Training/excersize schedual to get rid of hay belly
Okay I've been trying to get rid of Sonny's hay belly for a while, but to now avail! Any ideas on a good training schedual until winter that I can do to get rid of his hay belly or part of it? I'm not worried about him loosing weight in the winter because the BO throws in 2-3 round bales in the pasture so they always have something to munch on, and she seperates them so if the bullies go to one hay bale the lower horses can move on to another one.
I can't get up there every day...the days I normally go up are:
Wednesday (depending on homework)
Saturday (depending on if I go to church that night)
I ride bareback so I don't particaully just want to gallop him in random pastures lol, and I want to slowly build up to hard work since I normally just pleasure ride with him and haven't really worked him up to a good sweat since I started boarding at the new stables.
He's at a good weight other than the hay belly lol
Sonny, the only way I know is to ride. A lot of trotting and transitions. You may need to go back to a saddle again for a while unless you can sit his trot without one.
I don't think there is a short cut - just work. You may need to cut back some on his feed or hay. It's really like a human diet - proper quantities of feed and the proper exercise. Walking is OK but you need to really build up a sweat.
I'm all with iridehorses, but I have to add one thing -- and many people can do this in winter, too:
Lunging, lunging, LUNGING! The lunge line should become your and his best friend for awhile -- trotting, trotting, trotting!
Really make him work; build up a sweat. Feed a little less if you like. After awhile, his belly should start getting smaller... and smaller... and *smaller*
Otherwise, I believe iridehorses summed it up!
Quarter Pony where in MN are you from? And were you at Anna's open house Satr. night?
I can definately sit his trot with no problems. I ride bareback now mainly because now my balance is better bareback than in a saddle. Sad, huh?
It's really impossibly to cut down his food due to he's in the field with all the other horses and gets unlimited food. Not just hay, but grass also. He's off grain which is going to help, but I don't want to seperate him from the herd. He'd really hate me....he used to hate me for even seperating him for an hour while I even groomed him or rode him. We've gotten over that problem, but the only way to reduce his food intake is to move him.
I didn't think there was any shortcuts, and heavens I knew it wouldn't particually be a short path, but just something simple that I can remember, that won't bore my horse (he gets really bored easily, then he starts fightening with me), won't make him associate me with "work" (so something that will keep him entertained), and just something enjoyable for me lol.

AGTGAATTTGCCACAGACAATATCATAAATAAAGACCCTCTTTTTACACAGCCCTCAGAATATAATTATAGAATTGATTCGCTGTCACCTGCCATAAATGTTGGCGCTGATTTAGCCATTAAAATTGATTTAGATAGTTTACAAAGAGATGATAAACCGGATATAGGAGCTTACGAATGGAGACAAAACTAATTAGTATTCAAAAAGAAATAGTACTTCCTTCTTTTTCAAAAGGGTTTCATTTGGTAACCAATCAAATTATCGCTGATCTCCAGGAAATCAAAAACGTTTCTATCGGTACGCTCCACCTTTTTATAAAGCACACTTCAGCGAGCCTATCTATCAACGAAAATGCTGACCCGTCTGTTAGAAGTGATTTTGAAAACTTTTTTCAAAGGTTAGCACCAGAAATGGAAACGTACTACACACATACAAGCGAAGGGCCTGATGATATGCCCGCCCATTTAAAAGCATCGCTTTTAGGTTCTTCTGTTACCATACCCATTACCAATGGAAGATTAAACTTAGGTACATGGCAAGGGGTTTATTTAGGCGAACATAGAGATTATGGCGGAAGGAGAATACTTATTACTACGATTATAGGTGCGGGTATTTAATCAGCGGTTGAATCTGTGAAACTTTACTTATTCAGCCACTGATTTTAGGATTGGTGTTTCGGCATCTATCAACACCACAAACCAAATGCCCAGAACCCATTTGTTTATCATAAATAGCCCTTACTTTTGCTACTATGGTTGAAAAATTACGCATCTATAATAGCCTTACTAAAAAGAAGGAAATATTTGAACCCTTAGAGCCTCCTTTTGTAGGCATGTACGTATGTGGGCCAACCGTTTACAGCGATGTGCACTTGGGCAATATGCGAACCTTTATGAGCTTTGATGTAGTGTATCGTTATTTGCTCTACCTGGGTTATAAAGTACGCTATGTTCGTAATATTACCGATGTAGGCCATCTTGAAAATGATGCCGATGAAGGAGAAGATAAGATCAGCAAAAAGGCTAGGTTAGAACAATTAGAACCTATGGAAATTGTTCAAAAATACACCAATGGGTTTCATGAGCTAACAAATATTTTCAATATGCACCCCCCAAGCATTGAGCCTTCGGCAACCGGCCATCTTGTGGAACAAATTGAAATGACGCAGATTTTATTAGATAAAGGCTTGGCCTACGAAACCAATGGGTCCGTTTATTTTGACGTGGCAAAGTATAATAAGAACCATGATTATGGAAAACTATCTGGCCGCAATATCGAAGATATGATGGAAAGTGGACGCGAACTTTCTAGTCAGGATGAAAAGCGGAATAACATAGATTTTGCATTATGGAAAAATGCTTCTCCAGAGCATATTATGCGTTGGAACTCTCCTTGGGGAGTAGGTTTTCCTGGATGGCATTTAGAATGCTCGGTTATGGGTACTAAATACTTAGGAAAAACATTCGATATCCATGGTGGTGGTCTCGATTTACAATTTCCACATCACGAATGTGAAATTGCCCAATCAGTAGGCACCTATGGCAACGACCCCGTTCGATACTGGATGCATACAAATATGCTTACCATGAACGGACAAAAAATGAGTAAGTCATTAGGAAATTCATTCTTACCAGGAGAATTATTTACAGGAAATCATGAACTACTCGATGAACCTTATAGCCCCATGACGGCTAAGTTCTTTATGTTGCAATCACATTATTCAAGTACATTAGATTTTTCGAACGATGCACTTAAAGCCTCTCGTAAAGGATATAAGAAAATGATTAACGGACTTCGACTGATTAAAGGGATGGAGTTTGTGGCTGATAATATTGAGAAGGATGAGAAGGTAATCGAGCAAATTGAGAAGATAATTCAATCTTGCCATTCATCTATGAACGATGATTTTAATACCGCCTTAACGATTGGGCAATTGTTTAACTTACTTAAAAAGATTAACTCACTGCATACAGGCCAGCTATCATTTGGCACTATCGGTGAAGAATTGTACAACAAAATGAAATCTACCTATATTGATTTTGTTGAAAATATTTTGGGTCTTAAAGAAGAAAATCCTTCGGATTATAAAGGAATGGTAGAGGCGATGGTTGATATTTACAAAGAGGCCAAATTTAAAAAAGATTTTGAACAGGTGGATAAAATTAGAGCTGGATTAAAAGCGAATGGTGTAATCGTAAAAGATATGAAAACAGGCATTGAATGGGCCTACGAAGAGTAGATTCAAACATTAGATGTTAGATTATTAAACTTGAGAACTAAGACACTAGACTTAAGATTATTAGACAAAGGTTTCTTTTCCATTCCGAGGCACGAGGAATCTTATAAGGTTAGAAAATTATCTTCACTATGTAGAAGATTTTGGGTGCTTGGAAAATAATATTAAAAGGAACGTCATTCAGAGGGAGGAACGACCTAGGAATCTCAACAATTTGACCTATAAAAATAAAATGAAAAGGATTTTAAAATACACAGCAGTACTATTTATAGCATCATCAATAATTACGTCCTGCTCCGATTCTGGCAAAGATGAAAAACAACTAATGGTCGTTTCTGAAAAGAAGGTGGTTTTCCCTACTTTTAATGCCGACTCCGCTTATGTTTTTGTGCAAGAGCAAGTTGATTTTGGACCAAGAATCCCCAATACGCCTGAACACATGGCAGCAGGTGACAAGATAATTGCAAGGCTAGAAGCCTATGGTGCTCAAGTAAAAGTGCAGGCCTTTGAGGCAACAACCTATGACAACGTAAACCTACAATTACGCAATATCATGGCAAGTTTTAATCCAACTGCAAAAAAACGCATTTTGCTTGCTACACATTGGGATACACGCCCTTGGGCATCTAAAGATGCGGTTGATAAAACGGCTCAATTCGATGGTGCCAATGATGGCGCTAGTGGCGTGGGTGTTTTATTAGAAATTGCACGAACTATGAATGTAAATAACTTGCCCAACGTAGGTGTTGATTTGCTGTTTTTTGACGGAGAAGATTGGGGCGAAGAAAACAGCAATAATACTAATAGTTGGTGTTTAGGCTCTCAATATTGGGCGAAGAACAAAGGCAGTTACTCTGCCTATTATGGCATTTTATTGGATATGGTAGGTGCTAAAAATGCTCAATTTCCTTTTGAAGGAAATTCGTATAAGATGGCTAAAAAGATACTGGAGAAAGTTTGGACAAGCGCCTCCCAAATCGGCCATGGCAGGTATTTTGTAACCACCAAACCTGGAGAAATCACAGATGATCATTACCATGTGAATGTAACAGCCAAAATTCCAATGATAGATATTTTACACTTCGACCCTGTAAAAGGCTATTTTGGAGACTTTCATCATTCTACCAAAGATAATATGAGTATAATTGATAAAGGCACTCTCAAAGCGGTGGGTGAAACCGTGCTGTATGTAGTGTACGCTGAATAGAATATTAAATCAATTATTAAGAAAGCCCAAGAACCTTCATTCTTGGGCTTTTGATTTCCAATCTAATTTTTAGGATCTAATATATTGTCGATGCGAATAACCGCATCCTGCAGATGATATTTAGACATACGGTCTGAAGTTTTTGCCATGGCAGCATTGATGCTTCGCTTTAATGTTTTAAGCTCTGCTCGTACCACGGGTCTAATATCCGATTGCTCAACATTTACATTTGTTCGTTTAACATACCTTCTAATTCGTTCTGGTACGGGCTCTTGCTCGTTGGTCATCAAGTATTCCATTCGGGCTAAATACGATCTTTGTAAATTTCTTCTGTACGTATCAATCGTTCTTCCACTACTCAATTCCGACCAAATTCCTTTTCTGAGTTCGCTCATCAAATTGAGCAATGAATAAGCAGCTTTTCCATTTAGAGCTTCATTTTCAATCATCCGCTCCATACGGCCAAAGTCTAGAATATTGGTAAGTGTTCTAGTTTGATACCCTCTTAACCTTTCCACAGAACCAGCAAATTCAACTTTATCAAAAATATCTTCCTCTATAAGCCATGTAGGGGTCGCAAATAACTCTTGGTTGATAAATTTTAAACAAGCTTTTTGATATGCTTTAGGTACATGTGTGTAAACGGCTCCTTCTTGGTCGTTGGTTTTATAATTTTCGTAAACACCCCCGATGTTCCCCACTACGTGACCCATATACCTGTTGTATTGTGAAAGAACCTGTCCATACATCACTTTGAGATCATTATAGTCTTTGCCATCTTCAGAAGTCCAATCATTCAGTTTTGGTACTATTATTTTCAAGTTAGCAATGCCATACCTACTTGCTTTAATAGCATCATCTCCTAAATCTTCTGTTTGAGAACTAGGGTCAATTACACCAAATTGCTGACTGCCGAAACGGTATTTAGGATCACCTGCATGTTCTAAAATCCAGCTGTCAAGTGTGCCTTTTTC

QuarterPony, I'm anti-lunging. I feel that it just works the horse up more and gets them crazy. Also there are so many things that I'm working on with Sonny that I believe lunging would ruin the progress that I already have with him and future progress.
sorry for the double post, but was going to post a picture of him :D
From the fair from last month, but he had his hay belly then also hehe
Just lots of work.
Transitions, lots of transitions!
Legyeilding, especically in and out of a circle.
If you have any hills available hills are great
there are slight hills but not big ones....mainly just small 3 feet ones.
Transitions up, down, or both?
make saure he's responsive to your aids and really get him moving off your leg, then ask him to make a downwards transition with your seat and weight. It'll engage his hindquarters and get him thinking as well as it being good exercise.
Do you know what the beep test is? It's kinda like that in horse terms
I agree, transitions, trot work over poles and up hills, canter work in a lowered frame (but still moving out from behind), and some belly lifts!
Do 2 belly lifts on each side before and after your ride. Use your finger tips/nails and push up in the center of his belly (you'll see a mid-line under there, and a "soft" slightly swirly spot). Push up hard until you see his back arch. If it doesn't work, move around to a different spot, or look under to make sure you're on the mid-line. If he still resists, use the curved part of a hoof pick (not the pointy end).
Trotting over poles and canter work really helps, IME, the most. Work on a big circle at the canter, going from true bend to counter bend in a lowered frame. Hold the counter bend until he relaxes, then back to true bend. This will work his topline and his underline. Building topline will help support his belly and make for a more athletic horse. Work him in a lowered frame, encouraging him low, not forcing him, but keep his gaits ground covering and moving out. If he slows down too much, he can topple on his forehand and get strung out behind, which will have the opposite results.
Do you have a Dressage trainer near you? Some Dressage lessons might come in handy for you. They will teach you better balance in your saddle too, no matter what kind of saddle you're using.
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